The perceptions and realities of higher education in the West versus China.

It was a gutsy decision, but my daughter made the right choice to get her Bachelor’s Degree in Human Resources in China and not in the West. She got her diploma from Beijing Normal University, which is one of the top 4-5 schools in the capital.

More and more, going to school in the West is about being entertained, even for studies. Not the case in China, where academic work is rigorous and accountable.

I’ll never forget when my wife and I visited her on campus. After class, lecture halls stayed full of diligent students doing their homework and preparing for exams, only stopping to eat a box dinner. In the 10-story library, demand is so high that students have to make time-slot reservations for chairs, tables and desks. We were there into the evening and at 22:00, when the library closed, hundreds of students poured out of the front doors.

No focus on mascots and competitive sports, like college football in the USA or rugby and soccer in the UK, however the campus has all the facilities you find at a big university in the West: soccer fields, swimming pool, gym, indoor badminton, basketball and tennis courts, etc.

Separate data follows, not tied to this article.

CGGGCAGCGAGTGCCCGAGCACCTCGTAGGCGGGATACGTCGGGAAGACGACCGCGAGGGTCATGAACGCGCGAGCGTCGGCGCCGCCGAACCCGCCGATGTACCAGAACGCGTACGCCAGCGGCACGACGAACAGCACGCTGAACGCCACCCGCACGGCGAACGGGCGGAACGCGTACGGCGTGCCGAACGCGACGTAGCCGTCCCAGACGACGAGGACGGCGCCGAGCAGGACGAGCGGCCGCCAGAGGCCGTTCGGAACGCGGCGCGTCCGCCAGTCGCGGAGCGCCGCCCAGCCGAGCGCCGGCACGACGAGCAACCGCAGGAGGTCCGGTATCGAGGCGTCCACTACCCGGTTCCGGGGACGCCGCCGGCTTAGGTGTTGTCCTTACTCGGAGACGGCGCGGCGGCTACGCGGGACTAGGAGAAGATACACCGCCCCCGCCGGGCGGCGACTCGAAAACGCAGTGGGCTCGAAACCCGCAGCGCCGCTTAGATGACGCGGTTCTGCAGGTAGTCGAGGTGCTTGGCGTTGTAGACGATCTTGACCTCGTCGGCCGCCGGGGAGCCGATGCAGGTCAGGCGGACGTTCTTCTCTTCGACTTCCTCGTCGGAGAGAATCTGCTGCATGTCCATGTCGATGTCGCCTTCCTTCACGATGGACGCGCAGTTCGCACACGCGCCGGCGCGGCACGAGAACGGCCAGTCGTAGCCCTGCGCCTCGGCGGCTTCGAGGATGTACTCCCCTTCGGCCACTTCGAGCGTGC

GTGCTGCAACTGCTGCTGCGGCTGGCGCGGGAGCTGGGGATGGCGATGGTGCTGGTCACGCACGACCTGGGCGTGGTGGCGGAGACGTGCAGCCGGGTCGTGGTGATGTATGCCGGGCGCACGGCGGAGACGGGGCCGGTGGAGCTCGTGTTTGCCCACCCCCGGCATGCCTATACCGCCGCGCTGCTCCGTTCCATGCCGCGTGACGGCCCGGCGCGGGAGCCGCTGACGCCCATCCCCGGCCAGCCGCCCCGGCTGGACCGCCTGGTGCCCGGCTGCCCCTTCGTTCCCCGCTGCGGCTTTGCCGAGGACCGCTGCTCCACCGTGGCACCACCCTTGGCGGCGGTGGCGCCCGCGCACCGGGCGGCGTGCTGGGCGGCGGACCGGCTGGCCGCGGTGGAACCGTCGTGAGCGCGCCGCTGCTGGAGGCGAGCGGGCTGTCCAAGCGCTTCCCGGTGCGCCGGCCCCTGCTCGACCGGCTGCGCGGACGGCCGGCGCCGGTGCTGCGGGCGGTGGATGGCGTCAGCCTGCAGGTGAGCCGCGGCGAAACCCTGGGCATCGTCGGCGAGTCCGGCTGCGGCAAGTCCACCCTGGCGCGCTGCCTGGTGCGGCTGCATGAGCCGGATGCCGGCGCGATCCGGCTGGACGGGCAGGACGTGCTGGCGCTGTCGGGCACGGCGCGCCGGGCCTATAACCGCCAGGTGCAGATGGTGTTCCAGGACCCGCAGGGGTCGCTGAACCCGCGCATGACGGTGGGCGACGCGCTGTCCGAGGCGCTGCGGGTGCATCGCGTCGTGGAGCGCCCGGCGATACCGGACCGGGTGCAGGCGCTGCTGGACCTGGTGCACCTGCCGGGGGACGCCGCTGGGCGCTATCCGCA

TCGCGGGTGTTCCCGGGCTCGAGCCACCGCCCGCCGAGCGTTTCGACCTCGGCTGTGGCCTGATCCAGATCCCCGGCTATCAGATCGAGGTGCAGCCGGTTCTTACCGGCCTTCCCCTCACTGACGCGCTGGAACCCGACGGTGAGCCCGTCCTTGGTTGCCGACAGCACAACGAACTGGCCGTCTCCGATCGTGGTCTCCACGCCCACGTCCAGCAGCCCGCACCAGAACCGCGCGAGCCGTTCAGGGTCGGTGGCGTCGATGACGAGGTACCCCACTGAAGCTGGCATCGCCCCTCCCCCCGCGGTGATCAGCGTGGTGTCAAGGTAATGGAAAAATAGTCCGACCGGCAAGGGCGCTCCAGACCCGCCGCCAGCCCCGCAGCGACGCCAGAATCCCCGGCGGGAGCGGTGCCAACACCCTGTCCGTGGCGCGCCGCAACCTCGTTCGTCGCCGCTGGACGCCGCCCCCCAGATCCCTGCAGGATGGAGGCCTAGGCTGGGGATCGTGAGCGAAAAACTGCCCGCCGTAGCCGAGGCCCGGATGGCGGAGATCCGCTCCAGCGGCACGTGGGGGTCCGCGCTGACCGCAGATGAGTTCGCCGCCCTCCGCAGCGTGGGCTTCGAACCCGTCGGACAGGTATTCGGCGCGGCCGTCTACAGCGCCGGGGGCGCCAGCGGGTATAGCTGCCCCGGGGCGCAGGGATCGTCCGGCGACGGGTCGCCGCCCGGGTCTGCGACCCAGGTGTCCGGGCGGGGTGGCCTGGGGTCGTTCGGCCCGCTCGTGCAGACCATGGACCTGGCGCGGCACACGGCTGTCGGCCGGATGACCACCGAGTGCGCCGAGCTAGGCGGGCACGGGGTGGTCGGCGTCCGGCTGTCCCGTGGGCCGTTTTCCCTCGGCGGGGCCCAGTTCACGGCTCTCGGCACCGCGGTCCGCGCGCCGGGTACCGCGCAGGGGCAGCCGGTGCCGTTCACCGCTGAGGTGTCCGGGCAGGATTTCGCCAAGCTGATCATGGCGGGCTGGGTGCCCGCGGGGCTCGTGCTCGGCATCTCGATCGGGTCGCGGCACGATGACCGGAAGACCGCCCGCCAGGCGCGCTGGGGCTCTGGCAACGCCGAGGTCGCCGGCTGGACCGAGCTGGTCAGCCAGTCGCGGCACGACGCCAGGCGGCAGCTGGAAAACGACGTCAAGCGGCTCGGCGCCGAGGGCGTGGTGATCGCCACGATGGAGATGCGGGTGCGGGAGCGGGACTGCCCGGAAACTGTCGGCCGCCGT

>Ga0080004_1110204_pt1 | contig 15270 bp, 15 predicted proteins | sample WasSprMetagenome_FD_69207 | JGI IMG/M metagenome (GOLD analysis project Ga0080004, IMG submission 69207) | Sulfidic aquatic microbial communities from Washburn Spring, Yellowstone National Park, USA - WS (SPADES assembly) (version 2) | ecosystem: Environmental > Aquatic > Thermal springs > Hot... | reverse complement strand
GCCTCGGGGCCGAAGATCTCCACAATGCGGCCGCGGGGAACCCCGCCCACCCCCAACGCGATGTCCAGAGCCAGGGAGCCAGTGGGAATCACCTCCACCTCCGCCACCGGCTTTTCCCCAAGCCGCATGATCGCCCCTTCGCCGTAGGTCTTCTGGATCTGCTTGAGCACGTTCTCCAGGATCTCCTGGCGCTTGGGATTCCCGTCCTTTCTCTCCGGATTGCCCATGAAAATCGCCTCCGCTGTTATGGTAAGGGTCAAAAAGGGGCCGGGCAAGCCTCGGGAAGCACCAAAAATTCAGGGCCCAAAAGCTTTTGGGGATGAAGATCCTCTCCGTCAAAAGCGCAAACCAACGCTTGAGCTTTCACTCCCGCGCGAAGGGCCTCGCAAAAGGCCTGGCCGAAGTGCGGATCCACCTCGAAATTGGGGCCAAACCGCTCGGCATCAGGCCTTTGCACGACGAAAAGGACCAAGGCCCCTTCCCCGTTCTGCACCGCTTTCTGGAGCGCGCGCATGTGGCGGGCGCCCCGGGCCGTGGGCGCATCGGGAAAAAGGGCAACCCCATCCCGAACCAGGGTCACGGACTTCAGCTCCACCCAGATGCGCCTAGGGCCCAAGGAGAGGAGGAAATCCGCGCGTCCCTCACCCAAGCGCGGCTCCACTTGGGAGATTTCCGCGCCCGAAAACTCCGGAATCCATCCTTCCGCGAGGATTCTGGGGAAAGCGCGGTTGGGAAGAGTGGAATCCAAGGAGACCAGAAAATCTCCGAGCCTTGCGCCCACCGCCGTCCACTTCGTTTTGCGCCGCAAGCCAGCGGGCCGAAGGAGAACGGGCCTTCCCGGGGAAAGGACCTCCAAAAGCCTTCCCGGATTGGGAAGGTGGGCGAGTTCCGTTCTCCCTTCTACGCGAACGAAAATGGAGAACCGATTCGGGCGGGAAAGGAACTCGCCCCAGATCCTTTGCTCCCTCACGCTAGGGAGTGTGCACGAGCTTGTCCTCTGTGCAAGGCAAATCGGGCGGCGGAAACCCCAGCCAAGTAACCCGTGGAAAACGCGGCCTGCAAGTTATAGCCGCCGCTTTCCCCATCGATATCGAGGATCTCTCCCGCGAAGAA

The focus is on scholastic excellence and the competition is each student challenging themselves to succeed. I don’t sense that kind of commitment and sacrifice in the West to gain knowledge, intellectual and life skills. In Western schools, there is way too much “party hardy”, being entertained and having fun first. Chinese students make friends for life, but it is centered on learning and professional careers. In fact, after family, fellow students are Chinese’s most important network. My network from high school, college and grad school? One (best) friend.

The Western Nature Index pegs eight of the Top 11 global universities in China. My daughter’s school, Beijing Normal is a Top 100 school, ranking #99, which makes me proud.

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